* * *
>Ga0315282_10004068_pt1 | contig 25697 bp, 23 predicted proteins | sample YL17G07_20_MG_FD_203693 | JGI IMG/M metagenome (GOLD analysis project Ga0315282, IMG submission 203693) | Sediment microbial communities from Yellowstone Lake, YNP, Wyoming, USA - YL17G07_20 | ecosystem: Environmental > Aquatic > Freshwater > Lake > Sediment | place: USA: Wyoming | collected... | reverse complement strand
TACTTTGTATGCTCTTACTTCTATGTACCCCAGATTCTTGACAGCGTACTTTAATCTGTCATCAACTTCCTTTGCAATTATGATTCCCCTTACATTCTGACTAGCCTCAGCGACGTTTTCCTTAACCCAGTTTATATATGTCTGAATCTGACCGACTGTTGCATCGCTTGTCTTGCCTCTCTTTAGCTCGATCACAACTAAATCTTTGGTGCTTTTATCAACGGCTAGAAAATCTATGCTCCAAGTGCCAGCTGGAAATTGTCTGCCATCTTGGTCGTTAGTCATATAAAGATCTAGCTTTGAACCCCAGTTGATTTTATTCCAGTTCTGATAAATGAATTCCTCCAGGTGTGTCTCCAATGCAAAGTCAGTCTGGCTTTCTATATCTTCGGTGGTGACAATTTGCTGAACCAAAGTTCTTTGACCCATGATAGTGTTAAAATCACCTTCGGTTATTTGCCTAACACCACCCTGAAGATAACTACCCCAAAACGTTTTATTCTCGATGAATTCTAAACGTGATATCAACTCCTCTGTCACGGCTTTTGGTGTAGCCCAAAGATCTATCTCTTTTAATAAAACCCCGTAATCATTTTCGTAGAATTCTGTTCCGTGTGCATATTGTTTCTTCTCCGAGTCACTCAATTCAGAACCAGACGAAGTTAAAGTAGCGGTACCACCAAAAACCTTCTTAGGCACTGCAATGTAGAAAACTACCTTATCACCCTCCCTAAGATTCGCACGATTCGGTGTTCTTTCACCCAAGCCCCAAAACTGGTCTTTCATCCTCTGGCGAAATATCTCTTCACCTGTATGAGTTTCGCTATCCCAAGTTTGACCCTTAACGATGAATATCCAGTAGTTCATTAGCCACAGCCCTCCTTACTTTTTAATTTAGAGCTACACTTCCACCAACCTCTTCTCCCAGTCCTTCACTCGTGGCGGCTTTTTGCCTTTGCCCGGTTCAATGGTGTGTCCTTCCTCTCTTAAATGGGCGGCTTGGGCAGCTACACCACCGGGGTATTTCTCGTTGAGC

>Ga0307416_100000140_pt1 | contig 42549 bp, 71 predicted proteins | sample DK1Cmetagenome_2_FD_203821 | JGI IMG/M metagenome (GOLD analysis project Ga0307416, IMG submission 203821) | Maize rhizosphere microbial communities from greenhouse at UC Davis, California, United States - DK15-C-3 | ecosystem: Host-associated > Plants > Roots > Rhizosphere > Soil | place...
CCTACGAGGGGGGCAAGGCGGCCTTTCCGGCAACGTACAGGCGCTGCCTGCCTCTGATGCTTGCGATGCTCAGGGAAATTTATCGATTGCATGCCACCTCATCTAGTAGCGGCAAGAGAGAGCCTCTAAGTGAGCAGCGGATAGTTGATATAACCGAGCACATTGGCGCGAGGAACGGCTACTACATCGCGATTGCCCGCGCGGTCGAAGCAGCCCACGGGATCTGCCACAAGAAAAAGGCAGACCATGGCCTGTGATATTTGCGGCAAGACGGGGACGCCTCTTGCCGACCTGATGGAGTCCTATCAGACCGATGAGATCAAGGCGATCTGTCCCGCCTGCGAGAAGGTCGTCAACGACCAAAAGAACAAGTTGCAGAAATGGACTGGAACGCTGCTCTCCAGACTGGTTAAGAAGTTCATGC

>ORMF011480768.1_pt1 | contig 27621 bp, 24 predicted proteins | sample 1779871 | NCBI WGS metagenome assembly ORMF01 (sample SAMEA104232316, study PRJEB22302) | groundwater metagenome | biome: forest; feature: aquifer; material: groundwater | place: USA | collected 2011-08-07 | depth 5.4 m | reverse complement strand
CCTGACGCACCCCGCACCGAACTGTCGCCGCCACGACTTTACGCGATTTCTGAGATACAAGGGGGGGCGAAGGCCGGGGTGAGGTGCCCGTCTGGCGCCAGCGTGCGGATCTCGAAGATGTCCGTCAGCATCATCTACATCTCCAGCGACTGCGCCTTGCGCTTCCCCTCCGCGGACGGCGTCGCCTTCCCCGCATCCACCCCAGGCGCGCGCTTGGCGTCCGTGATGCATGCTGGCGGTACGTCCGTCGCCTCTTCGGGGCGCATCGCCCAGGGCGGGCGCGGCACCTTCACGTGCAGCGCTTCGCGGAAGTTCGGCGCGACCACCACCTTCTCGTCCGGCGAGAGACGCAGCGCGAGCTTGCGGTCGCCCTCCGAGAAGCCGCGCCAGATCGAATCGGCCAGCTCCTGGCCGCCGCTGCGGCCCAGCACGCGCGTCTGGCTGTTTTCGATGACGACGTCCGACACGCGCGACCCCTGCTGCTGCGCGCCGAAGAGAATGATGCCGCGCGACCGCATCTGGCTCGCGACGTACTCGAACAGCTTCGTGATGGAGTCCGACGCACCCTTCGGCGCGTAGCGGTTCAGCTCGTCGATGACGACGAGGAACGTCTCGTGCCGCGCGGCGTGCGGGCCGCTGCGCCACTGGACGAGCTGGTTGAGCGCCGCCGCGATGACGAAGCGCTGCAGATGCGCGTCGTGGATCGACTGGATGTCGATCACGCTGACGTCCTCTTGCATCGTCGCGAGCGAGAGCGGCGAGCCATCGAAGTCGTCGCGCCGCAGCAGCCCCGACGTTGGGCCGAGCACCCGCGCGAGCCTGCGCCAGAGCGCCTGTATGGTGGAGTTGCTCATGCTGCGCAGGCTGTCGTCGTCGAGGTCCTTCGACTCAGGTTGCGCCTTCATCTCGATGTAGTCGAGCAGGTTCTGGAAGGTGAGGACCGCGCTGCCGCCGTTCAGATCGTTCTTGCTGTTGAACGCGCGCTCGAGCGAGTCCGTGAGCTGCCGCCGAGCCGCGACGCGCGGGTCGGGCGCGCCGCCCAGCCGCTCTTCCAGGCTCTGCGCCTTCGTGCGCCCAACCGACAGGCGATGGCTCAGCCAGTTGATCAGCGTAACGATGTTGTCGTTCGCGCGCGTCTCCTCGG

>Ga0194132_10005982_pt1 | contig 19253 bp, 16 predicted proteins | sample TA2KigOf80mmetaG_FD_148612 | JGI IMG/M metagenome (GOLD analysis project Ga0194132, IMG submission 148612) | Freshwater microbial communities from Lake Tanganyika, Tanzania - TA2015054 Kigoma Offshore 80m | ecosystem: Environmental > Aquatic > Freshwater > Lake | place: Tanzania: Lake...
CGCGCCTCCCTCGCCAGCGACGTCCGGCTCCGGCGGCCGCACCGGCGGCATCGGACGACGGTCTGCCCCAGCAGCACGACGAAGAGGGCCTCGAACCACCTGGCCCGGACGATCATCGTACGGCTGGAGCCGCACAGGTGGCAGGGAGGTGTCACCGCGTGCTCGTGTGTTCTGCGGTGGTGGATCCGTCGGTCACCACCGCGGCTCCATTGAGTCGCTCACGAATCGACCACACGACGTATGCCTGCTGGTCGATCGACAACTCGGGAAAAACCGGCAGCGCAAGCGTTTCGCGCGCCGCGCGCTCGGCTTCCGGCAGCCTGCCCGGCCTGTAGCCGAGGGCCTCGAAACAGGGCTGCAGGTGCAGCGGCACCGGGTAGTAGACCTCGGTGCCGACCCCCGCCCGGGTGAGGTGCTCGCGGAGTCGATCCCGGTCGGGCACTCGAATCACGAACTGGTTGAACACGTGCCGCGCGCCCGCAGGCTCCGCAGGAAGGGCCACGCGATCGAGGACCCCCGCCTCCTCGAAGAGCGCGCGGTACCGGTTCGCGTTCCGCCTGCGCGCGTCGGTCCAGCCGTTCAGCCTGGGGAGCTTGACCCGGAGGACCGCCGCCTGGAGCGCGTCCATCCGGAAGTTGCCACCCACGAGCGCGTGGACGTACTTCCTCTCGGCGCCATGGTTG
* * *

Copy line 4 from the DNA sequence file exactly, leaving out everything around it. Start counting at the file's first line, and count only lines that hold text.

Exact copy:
CCTACGAGGGGGGCAAGGCGGCCTTTCCGGCAACGTACAGGCGCTGCCTGCCTCTGATGCTTGCGATGCTCAGGGAAATTTATCGATTGCATGCCACCTCATCTAGTAGCGGCAAGAGAGAGCCTCTAAGTGAGCAGCGGATAGTTGATATAACCGAGCACATTGGCGCGAGGAACGGCTACTACATCGCGATTGCCCGCGCGGTCGAAGCAGCCCACGGGATCTGCCACAAGAAAAAGGCAGACCATGGCCTGTGATATTTGCGGCAAGACGGGGACGCCTCTTGCCGACCTGATGGAGTCCTATCAGACCGATGAGATCAAGGCGATCTGTCCCGCCTGCGAGAAGGTCGTCAACGACCAAAAGAACAAGTTGCAGAAATGGACTGGAACGCTGCTCTCCAGACTGGTTAAGAAGTTCATGC